How Your Relationship Can Survive Christmas
Money is a major trigger of stress for couples during the festive season, but there are ways of coping, writes Money Mentalist Lynda Moore.
19 December 2023
Christmas, a time of giving, eating and celebrating with family and enjoying the start of the summer holidays.
Sound’s idyllic, and for many families it is ... but for some couples it just adds more stress to an already strained relationship.
Money is a major trigger, usually not having enough of it by spending too much on the kids, on each other, on other people or at the supermarket.
The rest of the arguments tend to be more about family; who’s not helping with the chores, who should sit next to who, or overindulging at a multitude of social events.
Remember, as a couple you quite likely have different money personalities. We’ll just mention three of them here: the Spender, the Hoarder and the Avoider. I think their titles are a giveaway to each personality trait.
At this time of year, when stress levels tend to be elevated, those money personality differences are likely to clash (if you don’t understand how they fit).
For instance, if you are a Spender, you really enjoy the gift shopping and splashing out on food and parties. But your Hoarder partner will be busy trying to rein you in and keep an eye on the cost.
If you are a couple who argue about money, brace yourself. You will probably have more than a few by the time you get to the new year.
If, however, you are a couple who avoids having a money conversation because you don’t want to upset each other or spoil the fun of the season, then you could be in for a rude awakening when the credit card statement arrives.
Going back to our example, if you are a Spender and your partner is a Hoarder, their stress levels will be going up too. They can see what is being spent and will be worrying about paying for it all.
But they don’t want to say “no” to you, so their stress levels continue to rise while you continue in your happy place and “shop till you drop”.
The festive season stress may also manifest itself in other ways: a few too many drinks at Christmas parties, being a bit moody and generally feeling like Scrooge, just wanting it all to be over.
- In all the hectic planning that surrounds Christmas, make sure you have some “couple time”. This doesn’t have to be anything elaborate. Take some time out and go for a walk together (not around the local shopping mall) or spend time at the end of the day to watch a bit of TV together. If you have house guests, ask them to look after kids for an hour so you can get away for a coffee together.
- It isn’t just the “pressie buying” that causes stress. We also tend to spend up large in the supermarket. If you haven’t planned what you want to spend this Christmas, start doing it now and take a reality check. Total what you have already spent (you might have stocked up on a few frozen goodies) and add to that what you have left to buy. You might be able to cut back on what is left and this will help lessen the shock in January.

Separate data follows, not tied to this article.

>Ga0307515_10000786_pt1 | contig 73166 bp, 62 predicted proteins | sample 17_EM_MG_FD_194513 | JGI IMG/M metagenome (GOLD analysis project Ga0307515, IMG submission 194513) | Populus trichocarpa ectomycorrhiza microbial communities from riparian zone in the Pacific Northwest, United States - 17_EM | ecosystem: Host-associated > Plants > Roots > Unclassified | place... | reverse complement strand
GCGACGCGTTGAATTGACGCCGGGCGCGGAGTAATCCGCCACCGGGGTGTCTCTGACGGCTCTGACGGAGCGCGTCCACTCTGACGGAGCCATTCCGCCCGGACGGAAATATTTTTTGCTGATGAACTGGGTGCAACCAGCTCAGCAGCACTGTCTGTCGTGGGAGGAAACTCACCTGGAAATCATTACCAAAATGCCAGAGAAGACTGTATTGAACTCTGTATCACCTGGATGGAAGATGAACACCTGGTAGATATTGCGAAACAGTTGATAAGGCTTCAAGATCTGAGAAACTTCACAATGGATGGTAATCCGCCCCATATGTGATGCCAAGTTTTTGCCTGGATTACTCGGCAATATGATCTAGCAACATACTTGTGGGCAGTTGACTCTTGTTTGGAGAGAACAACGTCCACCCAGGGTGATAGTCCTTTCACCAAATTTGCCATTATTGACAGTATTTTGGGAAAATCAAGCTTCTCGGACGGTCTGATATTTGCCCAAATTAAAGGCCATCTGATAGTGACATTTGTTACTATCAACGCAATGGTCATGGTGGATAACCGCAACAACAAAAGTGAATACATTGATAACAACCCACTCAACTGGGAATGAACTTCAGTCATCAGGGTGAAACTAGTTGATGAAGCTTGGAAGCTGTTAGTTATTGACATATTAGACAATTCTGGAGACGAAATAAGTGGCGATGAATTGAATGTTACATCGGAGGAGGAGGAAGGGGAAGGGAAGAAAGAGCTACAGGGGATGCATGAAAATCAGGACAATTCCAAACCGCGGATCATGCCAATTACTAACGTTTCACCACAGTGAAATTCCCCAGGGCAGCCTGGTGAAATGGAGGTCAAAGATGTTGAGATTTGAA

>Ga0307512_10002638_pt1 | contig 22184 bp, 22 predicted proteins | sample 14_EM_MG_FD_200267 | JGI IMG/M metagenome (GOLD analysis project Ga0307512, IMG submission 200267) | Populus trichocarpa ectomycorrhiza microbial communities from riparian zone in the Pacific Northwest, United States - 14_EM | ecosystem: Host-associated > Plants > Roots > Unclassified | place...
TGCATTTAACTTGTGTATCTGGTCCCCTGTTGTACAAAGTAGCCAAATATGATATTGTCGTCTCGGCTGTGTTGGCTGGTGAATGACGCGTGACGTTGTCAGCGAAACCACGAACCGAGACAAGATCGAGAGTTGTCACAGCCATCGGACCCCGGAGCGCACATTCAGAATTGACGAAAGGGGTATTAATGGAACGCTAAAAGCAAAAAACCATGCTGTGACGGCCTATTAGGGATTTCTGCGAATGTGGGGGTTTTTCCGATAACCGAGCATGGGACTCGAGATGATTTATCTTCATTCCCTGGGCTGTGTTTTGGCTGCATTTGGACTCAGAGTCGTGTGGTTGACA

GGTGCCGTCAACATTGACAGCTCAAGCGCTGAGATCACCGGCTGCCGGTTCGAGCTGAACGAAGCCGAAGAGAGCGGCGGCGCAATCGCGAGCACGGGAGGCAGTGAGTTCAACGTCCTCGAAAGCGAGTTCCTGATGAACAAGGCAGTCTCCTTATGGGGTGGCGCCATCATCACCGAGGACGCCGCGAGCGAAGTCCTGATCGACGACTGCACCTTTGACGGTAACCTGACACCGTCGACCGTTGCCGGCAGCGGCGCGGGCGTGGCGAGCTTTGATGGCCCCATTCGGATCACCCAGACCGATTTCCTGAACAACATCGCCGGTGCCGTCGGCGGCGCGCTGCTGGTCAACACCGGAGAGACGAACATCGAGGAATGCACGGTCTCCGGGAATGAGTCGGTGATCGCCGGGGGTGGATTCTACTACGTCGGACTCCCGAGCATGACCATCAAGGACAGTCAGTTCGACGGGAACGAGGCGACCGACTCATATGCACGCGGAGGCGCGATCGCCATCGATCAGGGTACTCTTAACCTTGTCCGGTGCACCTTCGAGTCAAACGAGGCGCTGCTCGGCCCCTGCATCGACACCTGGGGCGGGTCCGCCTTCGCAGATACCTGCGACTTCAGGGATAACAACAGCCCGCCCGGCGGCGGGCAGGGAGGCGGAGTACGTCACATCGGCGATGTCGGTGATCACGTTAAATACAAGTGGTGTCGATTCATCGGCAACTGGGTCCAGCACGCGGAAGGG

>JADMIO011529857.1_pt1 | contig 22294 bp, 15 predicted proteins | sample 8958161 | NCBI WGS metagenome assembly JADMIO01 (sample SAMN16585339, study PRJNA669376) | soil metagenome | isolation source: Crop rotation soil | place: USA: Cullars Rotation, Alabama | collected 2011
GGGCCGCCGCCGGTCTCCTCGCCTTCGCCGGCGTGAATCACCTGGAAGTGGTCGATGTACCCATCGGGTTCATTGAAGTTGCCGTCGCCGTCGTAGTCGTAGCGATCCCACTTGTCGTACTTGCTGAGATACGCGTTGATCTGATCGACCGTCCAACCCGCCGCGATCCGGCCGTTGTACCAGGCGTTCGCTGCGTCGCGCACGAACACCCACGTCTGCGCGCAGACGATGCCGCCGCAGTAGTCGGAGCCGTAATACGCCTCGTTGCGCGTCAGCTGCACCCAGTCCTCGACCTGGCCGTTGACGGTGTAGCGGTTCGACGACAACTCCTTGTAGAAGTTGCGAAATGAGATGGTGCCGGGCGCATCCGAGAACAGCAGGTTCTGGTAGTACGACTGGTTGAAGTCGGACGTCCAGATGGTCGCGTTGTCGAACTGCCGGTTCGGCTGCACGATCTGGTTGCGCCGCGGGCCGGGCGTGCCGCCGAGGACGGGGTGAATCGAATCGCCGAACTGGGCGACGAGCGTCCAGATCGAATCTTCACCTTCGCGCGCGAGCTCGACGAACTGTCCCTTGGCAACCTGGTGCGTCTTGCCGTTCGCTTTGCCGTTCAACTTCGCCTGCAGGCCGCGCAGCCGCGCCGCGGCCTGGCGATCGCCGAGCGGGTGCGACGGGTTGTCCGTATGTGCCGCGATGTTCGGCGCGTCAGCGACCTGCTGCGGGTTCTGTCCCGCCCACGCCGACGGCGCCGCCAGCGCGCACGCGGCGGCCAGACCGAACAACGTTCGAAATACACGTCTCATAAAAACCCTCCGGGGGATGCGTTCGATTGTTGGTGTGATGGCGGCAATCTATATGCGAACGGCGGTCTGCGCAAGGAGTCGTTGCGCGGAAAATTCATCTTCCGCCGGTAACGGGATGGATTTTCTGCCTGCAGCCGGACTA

- Instead of supermarket shopping for your Christmas lunch or dinner, why not use one of the food delivery companies like My Food Bag or Woop. They have great Christmas meal options. You were going to spend the dollars anyway, so this can save you time and stress.
- Focus on the positives in your relationship. Yes, I know this is not easy when there is a constant stream of visitors, food to prepare, kids, and you are tired.
- Make time in January to recover, both financially and emotionally from Christmas. Fit in some more “couple time”. Think about your Money Plan for the coming year, set some goals (and no, I don’t mean New Year’s resolutions) and if you have overspent in December, deal with it straight away so it doesn’t get further out of control.
- If your relationship hasn’t got back on an even keel and you are still arguing and feel stressed about money, then get help, either from a marriage counsellor or a financial coach who can help you put a money plan in place.
Don’t let the Christmas season turn your relationship into an emotional battlefield. Keep talking to each other (nope, yelling is not talking). If you do need help and support, ask for it, either from each other or someone else.
To ensure you both survive Christmas and don’t get to the same point next year, make sure you take time over the break to have the money conversation. Understand each other’s money personalities and how you can better work together for a peaceful, relaxed Christmas next year.
The power of trust
Once you understand your money differences, you need to embrace them because they can often be complementary. In a trusting relationship these differences work well together, particularly when there’s a plan and common financial goal in place.
One more thing. You don’t need get yourself into debt trying to prove to others that you love them and how much you care. You don’t have to do it; they will already know.
If you would like help keeping your money relationship on track, or you want to make some changes, then come and talk to me.
While you’re here, take the free Money Personality quiz.
Informed Investor's content comes from sources that Informed Investor magazine considers accurate, but we do not guarantee its accuracy. Charts in Informed Investor are visually indicative, not exact. The content of Informed Investor is intended as general information only, and you use it at your own risk.